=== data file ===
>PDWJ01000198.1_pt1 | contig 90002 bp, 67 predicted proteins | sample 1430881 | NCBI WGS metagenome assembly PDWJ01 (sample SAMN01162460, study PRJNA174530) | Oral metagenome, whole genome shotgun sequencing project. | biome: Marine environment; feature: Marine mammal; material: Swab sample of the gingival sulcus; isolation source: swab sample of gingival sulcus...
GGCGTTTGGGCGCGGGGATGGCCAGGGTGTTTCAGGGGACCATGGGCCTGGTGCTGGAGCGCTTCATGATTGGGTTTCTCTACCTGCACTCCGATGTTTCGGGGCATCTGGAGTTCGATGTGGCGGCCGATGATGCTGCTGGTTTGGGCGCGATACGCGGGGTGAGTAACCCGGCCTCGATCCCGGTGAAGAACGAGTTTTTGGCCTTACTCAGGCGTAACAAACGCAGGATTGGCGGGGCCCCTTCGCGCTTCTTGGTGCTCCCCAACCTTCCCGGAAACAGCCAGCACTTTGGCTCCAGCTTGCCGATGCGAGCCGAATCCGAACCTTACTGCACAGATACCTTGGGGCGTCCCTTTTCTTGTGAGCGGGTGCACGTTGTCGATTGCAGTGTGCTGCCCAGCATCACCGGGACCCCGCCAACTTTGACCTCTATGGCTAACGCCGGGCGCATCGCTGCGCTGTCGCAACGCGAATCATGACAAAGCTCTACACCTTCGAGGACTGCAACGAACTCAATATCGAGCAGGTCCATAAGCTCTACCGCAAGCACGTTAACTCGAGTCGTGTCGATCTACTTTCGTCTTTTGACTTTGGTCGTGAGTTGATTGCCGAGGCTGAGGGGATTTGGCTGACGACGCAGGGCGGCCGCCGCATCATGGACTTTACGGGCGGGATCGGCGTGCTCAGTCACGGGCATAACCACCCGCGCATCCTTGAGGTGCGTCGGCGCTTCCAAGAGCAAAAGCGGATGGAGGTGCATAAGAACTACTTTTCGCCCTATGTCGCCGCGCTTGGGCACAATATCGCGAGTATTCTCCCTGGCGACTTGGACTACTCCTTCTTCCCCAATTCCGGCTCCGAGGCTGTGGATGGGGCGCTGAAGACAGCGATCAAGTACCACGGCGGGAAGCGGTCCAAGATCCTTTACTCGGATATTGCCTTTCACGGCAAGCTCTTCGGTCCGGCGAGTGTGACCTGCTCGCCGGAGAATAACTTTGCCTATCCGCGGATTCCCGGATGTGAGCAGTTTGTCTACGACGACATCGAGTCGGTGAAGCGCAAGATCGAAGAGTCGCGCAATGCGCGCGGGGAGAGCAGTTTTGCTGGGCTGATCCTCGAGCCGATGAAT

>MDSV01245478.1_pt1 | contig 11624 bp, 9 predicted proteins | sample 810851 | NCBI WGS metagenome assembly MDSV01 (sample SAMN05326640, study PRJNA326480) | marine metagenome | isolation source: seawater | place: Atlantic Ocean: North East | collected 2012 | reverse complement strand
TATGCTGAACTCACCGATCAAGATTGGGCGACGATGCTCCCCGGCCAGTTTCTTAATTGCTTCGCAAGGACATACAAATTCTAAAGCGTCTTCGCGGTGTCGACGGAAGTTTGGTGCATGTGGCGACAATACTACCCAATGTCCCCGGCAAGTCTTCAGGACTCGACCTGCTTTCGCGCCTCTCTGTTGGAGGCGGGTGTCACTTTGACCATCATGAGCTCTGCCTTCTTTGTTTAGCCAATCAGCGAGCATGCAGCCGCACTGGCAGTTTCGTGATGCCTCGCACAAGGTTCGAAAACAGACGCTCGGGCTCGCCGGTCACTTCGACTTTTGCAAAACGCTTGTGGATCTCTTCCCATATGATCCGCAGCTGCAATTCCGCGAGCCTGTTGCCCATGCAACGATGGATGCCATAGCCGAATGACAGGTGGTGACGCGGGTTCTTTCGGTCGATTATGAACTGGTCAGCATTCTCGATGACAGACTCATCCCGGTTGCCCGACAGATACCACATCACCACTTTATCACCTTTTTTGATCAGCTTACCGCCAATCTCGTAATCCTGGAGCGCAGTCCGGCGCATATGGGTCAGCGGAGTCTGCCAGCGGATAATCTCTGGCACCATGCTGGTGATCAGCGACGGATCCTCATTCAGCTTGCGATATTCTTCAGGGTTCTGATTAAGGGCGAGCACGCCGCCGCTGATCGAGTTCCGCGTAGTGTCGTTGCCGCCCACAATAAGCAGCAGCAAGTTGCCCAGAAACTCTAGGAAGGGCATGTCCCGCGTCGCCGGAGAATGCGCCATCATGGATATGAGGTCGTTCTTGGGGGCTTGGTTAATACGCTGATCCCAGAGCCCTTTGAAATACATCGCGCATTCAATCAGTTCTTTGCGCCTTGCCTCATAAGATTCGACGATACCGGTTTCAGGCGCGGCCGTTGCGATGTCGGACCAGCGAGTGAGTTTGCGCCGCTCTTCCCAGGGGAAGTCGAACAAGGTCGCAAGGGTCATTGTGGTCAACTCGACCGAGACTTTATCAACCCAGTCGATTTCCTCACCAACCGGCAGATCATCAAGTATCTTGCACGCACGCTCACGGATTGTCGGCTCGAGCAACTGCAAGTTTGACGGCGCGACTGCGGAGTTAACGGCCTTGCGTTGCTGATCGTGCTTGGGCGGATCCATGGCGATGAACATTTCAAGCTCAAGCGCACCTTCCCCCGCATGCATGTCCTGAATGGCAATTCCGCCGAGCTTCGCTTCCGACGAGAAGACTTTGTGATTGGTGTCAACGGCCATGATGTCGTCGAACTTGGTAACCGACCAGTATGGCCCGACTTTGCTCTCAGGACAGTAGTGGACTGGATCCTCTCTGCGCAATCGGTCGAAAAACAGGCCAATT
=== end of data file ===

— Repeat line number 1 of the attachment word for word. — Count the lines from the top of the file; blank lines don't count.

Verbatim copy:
>PDWJ01000198.1_pt1 | contig 90002 bp, 67 predicted proteins | sample 1430881 | NCBI WGS metagenome assembly PDWJ01 (sample SAMN01162460, study PRJNA174530) | Oral metagenome, whole genome shotgun sequencing project. | biome: Marine environment; feature: Marine mammal; material: Swab sample of the gingival sulcus; isolation source: swab sample of gingival sulcus...